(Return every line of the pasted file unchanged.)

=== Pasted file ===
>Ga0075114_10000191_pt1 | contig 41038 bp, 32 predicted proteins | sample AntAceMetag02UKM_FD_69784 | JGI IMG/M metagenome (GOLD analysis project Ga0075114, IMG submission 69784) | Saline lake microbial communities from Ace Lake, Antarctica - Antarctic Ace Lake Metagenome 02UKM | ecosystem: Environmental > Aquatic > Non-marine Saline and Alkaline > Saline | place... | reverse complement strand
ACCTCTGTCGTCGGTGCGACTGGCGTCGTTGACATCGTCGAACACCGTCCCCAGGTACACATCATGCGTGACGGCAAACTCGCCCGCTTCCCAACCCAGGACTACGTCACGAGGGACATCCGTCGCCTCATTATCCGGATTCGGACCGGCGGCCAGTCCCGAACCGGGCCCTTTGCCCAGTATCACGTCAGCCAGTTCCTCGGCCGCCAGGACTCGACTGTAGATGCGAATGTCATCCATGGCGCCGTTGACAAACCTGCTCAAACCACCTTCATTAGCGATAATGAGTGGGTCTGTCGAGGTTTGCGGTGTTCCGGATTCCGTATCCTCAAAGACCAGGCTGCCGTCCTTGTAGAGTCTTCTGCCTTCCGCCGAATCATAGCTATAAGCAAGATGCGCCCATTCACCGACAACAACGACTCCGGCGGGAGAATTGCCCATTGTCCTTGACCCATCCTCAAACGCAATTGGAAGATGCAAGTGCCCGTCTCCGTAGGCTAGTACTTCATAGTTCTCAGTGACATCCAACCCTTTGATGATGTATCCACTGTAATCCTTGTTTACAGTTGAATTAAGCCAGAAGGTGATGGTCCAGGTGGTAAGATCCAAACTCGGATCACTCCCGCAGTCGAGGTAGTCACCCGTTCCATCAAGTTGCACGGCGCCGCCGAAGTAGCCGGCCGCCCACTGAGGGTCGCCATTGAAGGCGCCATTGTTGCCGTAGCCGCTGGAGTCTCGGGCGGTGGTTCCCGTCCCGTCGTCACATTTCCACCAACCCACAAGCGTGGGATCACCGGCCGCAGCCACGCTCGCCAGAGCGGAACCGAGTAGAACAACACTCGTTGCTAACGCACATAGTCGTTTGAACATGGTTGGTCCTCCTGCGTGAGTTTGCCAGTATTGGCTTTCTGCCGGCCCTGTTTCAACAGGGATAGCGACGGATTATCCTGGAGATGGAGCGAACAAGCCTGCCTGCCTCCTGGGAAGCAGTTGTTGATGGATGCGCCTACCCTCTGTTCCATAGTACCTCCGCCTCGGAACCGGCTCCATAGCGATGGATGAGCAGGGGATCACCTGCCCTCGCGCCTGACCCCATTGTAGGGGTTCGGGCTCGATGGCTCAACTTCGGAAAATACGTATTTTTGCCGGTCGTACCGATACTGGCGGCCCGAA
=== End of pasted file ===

>Ga0075114_10000191_pt1 | contig 41038 bp, 32 predicted proteins | sample AntAceMetag02UKM_FD_69784 | JGI IMG/M metagenome (GOLD analysis project Ga0075114, IMG submission 69784) | Saline lake microbial communities from Ace Lake, Antarctica - Antarctic Ace Lake Metagenome 02UKM | ecosystem: Environmental > Aquatic > Non-marine Saline and Alkaline > Saline | place... | reverse complement strand
ACCTCTGTCGTCGGTGCGACTGGCGTCGTTGACATCGTCGAACACCGTCCCCAGGTACACATCATGCGTGACGGCAAACTCGCCCGCTTCCCAACCCAGGACTACGTCACGAGGGACATCCGTCGCCTCATTATCCGGATTCGGACCGGCGGCCAGTCCCGAACCGGGCCCTTTGCCCAGTATCACGTCAGCCAGTTCCTCGGCCGCCAGGACTCGACTGTAGATGCGAATGTCATCCATGGCGCCGTTGACAAACCTGCTCAAACCACCTTCATTAGCGATAATGAGTGGGTCTGTCGAGGTTTGCGGTGTTCCGGATTCCGTATCCTCAAAGACCAGGCTGCCGTCCTTGTAGAGTCTTCTGCCTTCCGCCGAATCATAGCTATAAGCAAGATGCGCCCATTCACCGACAACAACGACTCCGGCGGGAGAATTGCCCATTGTCCTTGACCCATCCTCAAACGCAATTGGAAGATGCAAGTGCCCGTCTCCGTAGGCTAGTACTTCATAGTTCTCAGTGACATCCAACCCTTTGATGATGTATCCACTGTAATCCTTGTTTACAGTTGAATTAAGCCAGAAGGTGATGGTCCAGGTGGTAAGATCCAAACTCGGATCACTCCCGCAGTCGAGGTAGTCACCCGTTCCATCAAGTTGCACGGCGCCGCCGAAGTAGCCGGCCGCCCACTGAGGGTCGCCATTGAAGGCGCCATTGTTGCCGTAGCCGCTGGAGTCTCGGGCGGTGGTTCCCGTCCCGTCGTCACATTTCCACCAACCCACAAGCGTGGGATCACCGGCCGCAGCCACGCTCGCCAGAGCGGAACCGAGTAGAACAACACTCGTTGCTAACGCACATAGTCGTTTGAACATGGTTGGTCCTCCTGCGTGAGTTTGCCAGTATTGGCTTTCTGCCGGCCCTGTTTCAACAGGGATAGCGACGGATTATCCTGGAGATGGAGCGAACAAGCCTGCCTGCCTCCTGGGAAGCAGTTGTTGATGGATGCGCCTACCCTCTGTTCCATAGTACCTCCGCCTCGGAACCGGCTCCATAGCGATGGATGAGCAGGGGATCACCTGCCCTCGCGCCTGACCCCATTGTAGGGGTTCGGGCTCGATGGCTCAACTTCGGAAAATACGTATTTTTGCCGGTCGTACCGATACTGGCGGCCCGAA